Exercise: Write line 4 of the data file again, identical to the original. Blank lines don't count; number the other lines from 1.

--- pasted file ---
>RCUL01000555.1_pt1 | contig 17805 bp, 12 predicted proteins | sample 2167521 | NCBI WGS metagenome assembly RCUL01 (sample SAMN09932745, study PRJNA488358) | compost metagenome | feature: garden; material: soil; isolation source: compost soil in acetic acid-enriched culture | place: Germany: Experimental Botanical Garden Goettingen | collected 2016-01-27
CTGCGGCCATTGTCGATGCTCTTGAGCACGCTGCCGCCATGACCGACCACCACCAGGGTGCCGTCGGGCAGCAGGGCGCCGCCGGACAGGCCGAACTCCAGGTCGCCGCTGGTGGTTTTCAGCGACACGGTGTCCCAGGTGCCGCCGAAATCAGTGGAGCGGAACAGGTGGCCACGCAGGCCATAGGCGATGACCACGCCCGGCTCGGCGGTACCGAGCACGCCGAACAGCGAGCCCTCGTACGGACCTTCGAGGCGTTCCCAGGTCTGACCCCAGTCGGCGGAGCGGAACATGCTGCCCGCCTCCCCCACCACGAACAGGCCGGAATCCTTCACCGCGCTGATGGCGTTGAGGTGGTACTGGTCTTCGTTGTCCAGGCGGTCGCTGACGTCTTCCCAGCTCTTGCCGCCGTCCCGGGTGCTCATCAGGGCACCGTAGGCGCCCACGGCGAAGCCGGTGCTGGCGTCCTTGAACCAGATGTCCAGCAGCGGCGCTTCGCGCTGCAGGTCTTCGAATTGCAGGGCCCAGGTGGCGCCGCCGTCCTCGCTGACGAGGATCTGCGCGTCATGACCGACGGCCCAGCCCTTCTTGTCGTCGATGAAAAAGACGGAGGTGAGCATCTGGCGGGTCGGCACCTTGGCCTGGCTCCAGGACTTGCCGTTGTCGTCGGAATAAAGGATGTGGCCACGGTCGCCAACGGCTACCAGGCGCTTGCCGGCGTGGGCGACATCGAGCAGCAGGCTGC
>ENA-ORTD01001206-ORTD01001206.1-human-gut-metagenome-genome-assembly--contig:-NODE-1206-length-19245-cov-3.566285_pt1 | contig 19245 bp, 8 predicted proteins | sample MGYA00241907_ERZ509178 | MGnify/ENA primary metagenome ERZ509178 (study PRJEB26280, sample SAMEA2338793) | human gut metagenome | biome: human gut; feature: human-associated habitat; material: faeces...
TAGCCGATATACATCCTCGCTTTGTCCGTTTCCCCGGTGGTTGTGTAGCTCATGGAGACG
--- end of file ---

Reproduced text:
TAGCCGATATACATCCTCGCTTTGTCCGTTTCCCCGGTGGTTGTGTAGCTCATGGAGACG